Brittany, I agree with you about the fact that the characters stuck between adolescence and adulthood, especially in terms of Claude and George “Children” is a coming of age story, but isn’t truly about childhood at all; it consists of the state of ‘inbetween-ness’ that the narrator George and his friend Claude are experiencing.
Here are these two boys, who experience law breaking, violence, cruelty, and the need to prove oneself as a man (shocking topics for Ford, I know). Watching these two, we wonder where they will end up in life. Will they turn to the ways of their fathers, a violent, cruel man in one case or a deceitful adulterer in the other, or will they find some other avenue? Claude seems to be following his father; the fact that he sleeps with Lucy seems less like the move of an awkward young man and more like a son trying to assert dominance over his father by ‘taking’ his woman. We also see him try to assert dominance over Lucy and George, when he threatens to kill Lucy several times and mocks George in front of her. George seems on a slightly more even keel, but this is simply because we have a view into his mind. He is the one who converses in more depth with Lucy, about other people’s judgements, shame, and secrets, showing that he is more aptly able to express his feelings than Claude. In the end, the narrator looks back, and his final lines are that, “We were simply young,” which they were. They just weren’t “Children” anymore.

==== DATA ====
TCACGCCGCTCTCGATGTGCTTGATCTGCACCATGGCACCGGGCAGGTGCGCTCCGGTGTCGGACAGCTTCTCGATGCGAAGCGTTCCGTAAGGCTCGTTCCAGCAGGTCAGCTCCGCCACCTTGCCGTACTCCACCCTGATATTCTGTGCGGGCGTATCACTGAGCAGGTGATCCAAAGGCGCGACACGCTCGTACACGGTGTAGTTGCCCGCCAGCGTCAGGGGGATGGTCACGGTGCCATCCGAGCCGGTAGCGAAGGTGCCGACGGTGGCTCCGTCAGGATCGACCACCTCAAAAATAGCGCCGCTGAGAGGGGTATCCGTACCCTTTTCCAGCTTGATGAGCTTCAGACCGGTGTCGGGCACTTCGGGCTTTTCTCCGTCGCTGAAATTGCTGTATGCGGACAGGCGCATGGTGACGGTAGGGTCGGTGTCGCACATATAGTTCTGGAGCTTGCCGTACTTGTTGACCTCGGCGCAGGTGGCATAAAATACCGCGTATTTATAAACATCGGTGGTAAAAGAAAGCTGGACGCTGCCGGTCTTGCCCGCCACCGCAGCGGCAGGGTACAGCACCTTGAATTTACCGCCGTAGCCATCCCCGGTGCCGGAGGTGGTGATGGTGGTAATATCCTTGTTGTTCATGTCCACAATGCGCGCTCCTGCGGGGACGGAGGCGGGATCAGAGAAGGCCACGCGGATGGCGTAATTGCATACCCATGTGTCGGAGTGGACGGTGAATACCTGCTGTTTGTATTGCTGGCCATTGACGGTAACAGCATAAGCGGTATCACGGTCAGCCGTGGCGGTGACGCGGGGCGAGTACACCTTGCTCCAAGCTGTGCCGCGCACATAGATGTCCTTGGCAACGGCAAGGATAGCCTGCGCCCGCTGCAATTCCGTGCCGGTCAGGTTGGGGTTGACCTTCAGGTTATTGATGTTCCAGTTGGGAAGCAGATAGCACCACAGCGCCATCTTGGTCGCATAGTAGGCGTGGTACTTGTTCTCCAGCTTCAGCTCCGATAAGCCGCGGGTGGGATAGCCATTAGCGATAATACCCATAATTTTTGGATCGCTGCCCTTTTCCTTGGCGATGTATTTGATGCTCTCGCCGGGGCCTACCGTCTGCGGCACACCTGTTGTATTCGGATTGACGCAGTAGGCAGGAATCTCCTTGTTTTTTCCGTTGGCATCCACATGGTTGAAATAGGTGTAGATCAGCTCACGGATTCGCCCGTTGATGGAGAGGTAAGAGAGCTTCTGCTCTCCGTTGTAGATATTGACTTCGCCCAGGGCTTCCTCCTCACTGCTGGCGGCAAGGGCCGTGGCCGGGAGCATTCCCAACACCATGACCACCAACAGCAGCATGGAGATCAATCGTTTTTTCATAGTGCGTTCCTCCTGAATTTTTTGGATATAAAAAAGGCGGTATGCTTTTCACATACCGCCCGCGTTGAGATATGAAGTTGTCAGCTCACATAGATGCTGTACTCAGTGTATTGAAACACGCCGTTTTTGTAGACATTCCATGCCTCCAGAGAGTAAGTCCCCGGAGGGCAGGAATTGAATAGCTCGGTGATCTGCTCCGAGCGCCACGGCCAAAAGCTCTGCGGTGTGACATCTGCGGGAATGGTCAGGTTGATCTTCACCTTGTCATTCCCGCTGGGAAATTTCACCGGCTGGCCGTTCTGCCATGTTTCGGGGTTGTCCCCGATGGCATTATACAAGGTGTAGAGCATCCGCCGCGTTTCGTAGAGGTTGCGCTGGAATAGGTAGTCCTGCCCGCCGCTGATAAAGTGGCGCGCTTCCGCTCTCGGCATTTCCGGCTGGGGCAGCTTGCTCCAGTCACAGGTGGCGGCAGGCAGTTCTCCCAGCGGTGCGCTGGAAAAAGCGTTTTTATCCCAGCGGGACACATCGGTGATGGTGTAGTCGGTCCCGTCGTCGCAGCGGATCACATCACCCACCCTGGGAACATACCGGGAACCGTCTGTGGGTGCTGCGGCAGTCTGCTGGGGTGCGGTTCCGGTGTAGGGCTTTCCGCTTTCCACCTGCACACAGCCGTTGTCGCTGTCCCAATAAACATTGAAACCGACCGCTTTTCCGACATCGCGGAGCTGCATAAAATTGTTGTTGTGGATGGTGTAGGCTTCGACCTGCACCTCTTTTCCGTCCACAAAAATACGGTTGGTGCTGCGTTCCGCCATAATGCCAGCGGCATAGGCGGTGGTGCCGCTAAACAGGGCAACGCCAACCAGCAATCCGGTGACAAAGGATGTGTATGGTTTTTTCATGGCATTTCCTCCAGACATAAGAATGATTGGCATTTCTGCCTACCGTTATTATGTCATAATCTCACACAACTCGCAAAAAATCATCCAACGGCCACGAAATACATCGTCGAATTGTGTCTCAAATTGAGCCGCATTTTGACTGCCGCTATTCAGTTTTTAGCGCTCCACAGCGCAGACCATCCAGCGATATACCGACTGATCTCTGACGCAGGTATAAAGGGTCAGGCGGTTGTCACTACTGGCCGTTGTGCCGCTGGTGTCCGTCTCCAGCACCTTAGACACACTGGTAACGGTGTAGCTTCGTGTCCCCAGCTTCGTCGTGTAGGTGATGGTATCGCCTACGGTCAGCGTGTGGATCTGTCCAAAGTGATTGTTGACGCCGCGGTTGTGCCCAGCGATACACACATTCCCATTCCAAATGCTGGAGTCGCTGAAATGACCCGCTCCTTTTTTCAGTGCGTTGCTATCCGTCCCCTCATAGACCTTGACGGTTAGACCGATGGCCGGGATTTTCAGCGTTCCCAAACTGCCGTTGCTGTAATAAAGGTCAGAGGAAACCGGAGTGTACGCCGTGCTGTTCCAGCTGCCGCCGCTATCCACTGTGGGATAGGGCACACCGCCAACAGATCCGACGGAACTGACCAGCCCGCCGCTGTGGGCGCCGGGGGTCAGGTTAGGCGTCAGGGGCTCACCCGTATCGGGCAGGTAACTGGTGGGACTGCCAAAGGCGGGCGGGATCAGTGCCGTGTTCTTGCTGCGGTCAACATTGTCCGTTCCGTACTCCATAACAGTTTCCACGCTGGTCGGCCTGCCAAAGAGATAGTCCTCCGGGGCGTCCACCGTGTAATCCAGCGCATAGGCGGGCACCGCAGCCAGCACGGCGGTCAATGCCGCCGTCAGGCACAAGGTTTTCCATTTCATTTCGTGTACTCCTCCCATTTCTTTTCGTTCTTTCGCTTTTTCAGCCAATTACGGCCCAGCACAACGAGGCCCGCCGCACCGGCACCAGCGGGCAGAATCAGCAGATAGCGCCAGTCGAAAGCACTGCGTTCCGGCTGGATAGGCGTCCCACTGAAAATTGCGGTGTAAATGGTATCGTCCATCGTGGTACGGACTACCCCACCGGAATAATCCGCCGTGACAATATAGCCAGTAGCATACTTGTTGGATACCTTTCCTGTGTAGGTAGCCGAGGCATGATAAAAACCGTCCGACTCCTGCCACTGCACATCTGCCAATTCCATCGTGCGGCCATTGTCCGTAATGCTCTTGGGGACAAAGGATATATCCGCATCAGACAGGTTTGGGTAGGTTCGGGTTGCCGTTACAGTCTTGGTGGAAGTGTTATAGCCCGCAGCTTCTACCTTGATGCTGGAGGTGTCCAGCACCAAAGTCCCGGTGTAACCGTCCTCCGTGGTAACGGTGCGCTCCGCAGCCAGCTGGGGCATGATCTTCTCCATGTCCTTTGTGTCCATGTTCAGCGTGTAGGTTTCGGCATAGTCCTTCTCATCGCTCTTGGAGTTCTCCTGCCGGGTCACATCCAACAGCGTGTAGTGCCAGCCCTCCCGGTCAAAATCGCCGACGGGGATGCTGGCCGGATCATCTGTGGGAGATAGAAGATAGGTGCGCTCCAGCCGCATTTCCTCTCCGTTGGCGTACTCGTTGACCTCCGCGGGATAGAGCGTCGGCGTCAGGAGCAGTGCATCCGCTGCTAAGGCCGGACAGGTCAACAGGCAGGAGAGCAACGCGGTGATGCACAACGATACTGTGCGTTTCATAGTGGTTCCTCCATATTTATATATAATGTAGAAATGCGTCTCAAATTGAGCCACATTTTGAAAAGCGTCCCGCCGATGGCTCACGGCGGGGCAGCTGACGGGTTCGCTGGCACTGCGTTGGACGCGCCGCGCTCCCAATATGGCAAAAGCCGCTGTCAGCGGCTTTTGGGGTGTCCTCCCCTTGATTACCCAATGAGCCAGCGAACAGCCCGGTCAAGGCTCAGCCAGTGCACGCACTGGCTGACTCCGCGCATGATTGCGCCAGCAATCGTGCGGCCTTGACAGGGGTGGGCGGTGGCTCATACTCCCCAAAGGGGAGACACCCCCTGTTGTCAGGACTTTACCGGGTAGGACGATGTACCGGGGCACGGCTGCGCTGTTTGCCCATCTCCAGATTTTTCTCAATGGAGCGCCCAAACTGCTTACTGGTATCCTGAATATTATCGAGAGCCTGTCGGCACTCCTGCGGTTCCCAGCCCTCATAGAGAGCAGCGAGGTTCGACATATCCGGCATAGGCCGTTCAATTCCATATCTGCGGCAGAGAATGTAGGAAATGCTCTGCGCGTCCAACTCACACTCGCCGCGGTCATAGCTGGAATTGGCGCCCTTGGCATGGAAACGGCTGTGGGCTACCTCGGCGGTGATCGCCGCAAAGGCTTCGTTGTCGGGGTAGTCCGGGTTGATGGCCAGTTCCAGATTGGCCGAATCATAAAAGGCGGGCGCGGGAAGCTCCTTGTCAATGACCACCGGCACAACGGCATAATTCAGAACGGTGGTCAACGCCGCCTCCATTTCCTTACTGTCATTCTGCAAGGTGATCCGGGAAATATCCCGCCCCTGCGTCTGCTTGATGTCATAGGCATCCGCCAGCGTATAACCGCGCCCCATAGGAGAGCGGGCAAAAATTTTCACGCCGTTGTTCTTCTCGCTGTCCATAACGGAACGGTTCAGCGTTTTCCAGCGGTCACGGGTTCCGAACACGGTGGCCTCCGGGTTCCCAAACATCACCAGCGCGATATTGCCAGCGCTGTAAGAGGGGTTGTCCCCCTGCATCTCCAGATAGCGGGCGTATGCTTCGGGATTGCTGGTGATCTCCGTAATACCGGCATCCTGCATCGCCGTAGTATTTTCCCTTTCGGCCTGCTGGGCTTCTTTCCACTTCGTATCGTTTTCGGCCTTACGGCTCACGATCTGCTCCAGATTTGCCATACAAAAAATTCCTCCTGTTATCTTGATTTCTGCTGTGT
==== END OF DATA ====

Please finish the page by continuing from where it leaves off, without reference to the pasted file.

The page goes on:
Original Comment: http://fpf.blog.sbc.edu/2010/10/06/shame/#comments